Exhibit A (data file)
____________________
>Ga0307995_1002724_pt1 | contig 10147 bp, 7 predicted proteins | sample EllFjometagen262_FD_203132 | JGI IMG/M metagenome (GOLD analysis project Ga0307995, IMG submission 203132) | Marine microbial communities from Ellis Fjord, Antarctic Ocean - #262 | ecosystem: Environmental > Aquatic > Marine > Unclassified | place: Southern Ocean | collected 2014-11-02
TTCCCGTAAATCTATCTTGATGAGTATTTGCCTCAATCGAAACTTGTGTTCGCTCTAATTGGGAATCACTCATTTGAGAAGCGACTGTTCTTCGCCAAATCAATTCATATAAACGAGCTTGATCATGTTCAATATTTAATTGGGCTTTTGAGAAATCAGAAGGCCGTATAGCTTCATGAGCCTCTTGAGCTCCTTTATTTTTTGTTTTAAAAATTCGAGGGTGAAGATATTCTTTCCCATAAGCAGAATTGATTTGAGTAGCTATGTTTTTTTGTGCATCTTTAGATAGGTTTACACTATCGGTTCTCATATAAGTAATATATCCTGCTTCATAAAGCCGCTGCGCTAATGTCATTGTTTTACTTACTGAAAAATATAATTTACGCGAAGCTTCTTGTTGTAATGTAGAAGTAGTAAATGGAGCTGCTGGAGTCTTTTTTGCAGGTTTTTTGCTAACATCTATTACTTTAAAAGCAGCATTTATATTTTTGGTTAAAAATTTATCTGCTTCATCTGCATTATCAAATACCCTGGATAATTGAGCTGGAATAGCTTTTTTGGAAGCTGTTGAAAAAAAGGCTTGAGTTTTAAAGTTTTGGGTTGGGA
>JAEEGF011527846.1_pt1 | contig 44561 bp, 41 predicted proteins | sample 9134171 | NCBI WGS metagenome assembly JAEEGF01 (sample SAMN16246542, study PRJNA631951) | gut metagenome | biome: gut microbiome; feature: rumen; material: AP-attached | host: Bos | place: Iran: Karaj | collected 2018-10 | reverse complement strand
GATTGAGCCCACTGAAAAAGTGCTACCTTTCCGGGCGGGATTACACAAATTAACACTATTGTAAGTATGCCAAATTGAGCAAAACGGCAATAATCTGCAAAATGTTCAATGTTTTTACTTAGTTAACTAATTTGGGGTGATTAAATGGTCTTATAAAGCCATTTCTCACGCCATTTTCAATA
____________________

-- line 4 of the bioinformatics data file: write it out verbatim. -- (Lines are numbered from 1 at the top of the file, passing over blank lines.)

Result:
GATTGAGCCCACTGAAAAAGTGCTACCTTTCCGGGCGGGATTACACAAATTAACACTATTGTAAGTATGCCAAATTGAGCAAAACGGCAATAATCTGCAAAATGTTCAATGTTTTTACTTAGTTAACTAATTTGGGGTGATTAAATGGTCTTATAAAGCCATTTCTCACGCCATTTTCAATA